Google and Facebook, which (according to eMarketer) account for 57% of the U.S. digital advertising market share, have policies against cannabis advertisements. The Google AdWorks terms don’t allow ads involving “buying or selling illegal or prescription drugs (even if legal in your region).” The Google policy on “keeping it legal” extends to users of Gmail as well. Facebook terms explain that “ads must not promote the sale or use of illegal, prescription, or recreational drugs.” As of Facebook’s 2012 purchase of Instagram, same goes. Twitter, Reddit, Pinterest, and Amazon have similar policies. If marijuana becomes legal federally, the hope here is that company policies will change, as the threat of legal action is taken away. The State of Maine prohibits both unsolicited advertising on the internet and internet-based sales.

Some additional, traditionally used advertising methods are governed by federal agencies and guidelines. The United States Post Office, for example, will advise clients when mailers are considered “nonmailable.” Cannabis-related flyers advertise a federally illegal drug and are considered nonmailable items. You may insist they be mailed, and they will proceed with your mailing – but they are technically authorized to notify authorities. In Maine, unsolicited ads are definitely not the way to go, and all opt-in marketing must “permit an easy and permanent opt-out feature.” Distributing flyers in a public area is also prohibited in Maine.

Television and radio fall under FCC guidelines, but, while they may still choose to adhere to federal laws on marijuana, The Communications Act prohibits the FCC from censoring broadcasted information. It is ultimately up to each network or station. In TV, ads cannot show growing marijuana, smoking it, or discuss its benefits, but deciding to run a clean ad is the network’s prerogative. CBS and ABC, for example, have both publicly chosen to reject cannabis-related ads.

What legal advertising options does that leave for Maine cannabis businesses?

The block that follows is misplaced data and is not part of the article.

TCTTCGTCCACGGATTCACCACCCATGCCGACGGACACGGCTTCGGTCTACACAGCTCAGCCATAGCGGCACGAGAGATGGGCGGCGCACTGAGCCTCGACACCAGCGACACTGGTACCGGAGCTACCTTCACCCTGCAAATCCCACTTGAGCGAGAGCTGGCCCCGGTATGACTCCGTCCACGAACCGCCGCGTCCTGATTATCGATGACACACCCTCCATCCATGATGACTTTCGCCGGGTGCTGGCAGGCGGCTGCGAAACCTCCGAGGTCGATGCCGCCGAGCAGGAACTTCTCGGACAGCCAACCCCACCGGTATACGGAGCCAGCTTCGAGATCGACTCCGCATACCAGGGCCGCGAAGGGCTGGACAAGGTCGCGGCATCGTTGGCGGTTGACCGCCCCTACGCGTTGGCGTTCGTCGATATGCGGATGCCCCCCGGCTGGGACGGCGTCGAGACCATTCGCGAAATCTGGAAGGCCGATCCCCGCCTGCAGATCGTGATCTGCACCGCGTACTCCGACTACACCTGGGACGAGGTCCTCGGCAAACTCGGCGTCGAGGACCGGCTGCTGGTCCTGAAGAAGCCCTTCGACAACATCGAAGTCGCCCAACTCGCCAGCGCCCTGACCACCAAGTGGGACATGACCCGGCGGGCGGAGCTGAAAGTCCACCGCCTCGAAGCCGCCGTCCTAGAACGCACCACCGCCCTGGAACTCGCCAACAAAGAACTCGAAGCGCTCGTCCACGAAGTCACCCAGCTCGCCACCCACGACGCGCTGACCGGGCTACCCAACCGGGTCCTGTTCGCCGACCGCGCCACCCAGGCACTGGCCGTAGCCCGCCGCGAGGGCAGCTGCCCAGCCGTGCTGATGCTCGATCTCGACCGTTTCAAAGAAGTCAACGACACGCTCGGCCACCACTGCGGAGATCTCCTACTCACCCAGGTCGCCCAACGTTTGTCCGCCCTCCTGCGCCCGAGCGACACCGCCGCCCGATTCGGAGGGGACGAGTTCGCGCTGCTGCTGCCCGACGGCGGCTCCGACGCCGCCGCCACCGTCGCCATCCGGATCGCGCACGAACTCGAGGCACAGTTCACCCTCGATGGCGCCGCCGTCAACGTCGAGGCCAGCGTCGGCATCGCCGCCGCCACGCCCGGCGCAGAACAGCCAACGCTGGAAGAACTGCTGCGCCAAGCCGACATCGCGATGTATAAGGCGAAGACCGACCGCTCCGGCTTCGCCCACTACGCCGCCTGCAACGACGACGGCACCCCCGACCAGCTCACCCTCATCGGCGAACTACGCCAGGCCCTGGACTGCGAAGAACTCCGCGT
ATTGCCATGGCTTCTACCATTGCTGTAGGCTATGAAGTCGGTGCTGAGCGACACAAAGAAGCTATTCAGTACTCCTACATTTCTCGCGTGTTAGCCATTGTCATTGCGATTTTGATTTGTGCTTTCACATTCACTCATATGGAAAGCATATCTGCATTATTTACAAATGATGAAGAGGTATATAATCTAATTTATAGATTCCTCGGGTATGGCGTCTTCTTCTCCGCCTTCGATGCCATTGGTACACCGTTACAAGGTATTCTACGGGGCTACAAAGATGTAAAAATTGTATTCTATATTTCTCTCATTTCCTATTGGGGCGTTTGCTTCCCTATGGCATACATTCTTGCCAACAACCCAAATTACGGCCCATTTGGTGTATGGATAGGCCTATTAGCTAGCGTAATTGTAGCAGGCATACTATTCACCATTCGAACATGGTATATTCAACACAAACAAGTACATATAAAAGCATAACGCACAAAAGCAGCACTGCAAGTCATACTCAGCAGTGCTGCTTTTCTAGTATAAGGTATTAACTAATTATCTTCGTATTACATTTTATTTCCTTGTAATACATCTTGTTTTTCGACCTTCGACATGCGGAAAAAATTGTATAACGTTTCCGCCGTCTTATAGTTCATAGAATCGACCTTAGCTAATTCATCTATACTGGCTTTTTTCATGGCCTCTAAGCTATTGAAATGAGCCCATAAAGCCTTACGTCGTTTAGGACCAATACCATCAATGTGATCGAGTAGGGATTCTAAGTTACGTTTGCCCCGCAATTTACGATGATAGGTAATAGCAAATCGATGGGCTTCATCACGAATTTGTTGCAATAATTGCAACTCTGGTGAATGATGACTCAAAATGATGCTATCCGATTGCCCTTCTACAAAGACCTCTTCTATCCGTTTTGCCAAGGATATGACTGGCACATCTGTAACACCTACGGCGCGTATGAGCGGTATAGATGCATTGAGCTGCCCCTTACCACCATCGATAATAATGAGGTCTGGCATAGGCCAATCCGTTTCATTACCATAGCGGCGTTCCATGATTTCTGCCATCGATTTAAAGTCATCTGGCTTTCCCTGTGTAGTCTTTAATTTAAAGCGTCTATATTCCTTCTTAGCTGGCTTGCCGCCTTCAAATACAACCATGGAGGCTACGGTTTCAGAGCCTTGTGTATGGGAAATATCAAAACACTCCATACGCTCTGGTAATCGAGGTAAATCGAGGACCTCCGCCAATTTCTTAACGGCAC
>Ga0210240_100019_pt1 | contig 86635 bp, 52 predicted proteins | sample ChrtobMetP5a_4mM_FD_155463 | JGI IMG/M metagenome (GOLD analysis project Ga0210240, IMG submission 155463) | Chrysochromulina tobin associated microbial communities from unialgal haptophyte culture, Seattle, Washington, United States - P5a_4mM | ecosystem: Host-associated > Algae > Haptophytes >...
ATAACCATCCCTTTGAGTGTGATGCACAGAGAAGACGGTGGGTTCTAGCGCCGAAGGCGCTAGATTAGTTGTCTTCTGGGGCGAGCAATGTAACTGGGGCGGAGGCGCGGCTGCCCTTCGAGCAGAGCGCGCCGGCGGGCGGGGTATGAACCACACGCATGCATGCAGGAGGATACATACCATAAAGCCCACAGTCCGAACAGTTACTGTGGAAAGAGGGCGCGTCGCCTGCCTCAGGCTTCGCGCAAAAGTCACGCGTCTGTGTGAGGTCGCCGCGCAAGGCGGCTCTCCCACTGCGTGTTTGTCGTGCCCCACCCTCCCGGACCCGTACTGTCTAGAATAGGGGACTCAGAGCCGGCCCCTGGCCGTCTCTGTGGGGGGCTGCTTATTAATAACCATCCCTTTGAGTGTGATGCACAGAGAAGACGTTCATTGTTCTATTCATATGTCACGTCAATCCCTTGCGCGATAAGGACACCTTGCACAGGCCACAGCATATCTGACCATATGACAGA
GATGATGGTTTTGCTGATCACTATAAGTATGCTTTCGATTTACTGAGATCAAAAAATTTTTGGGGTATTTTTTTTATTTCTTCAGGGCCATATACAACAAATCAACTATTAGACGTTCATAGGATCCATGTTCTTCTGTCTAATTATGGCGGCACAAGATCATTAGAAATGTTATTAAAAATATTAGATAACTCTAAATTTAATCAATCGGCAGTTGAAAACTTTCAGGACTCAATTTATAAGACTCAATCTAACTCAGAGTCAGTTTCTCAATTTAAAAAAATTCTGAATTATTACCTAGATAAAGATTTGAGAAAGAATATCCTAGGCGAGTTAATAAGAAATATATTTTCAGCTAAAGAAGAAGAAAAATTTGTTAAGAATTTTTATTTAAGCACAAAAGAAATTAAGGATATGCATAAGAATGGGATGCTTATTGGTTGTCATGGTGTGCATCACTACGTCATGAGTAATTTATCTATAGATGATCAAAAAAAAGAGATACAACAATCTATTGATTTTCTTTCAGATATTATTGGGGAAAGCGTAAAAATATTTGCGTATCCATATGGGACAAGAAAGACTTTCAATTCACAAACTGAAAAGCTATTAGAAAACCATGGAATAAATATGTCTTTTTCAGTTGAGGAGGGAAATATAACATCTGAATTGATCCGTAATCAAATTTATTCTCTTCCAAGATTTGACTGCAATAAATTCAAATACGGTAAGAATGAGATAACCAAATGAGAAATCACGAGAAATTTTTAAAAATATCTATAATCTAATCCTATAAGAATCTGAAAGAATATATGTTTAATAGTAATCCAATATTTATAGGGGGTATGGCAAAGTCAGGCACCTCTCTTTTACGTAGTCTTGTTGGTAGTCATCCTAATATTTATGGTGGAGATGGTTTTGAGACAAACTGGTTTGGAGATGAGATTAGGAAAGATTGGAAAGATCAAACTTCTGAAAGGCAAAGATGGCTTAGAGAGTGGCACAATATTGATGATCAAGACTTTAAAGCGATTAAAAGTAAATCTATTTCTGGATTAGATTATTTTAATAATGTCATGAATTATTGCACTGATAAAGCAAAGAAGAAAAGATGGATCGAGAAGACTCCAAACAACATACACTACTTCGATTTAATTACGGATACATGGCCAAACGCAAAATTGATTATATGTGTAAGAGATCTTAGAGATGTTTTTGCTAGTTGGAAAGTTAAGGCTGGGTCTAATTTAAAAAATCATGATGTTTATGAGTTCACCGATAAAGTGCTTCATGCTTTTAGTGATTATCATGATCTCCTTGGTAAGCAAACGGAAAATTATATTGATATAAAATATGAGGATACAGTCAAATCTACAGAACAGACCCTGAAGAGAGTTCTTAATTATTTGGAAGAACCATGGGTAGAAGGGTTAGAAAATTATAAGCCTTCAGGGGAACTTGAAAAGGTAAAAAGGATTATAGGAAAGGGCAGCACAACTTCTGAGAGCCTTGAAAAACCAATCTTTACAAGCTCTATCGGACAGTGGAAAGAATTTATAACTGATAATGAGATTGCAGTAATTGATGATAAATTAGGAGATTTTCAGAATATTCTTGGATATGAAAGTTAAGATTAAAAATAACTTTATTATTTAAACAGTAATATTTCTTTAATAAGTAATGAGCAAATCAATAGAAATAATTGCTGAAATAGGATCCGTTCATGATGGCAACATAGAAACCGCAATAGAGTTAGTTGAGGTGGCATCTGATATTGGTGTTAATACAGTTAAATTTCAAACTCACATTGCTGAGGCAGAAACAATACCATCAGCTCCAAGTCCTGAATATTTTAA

Despite the gray area the industry operates in currently, there is a silver lining. There truthfully isn’t as much restrictive legislation in Maine in comparison to some other states with legalized marijuana, and more and more legislation will come about and evolve the longer legal sales are available. For now, a good rule of thumb is to focus on marketing your BUSINESS, as opposed to directly marketing your PRODUCTS. Legal issues come about when you try to facilitate transactions through ads, but it can pay off to redirect your efforts to educational materials and industry updates that feature your company name and contact information. Many companies create branded merchandise – items completely unrelated to cannabis or paraphernalia – that can be used to increase exposure to the company name. Others sponsor radio segments. Stations may be willing to mention your name as a sponsor, even if they can’t run a full ad. Research local print publication policies. If the target audience is adults over 21, they may be more apt to run an ad. There have been companies that sponsor sporting events and concerts, but, again, trouble can arise if the event isn’t geared toward adults. Maine does not allow cell phone text ads, but you are permitted to create a mobile app as long as it provides age verification and an opt-out feature. If you are unsure on any advertising matters, the best practice is to consult with an industry specialist. 

Navigating murky legal territory is tricky to say the least. The ARB Cannabis Services Group is a pioneer and trusted advisor in your industry. Whether your business is hemp, medical marijuana, CBD, or looking ahead to recreational marijuana, our team is here to help cultivating, packaging, distributing, and sales businesses with compliance issues. And not only those related to technical accounting requirements. We collaborate with attorneys and consultants on industry-specific matters, including marketing matters. Contact us for more information, or for any other accounting and advisory needs you may have.

by Karla Brannen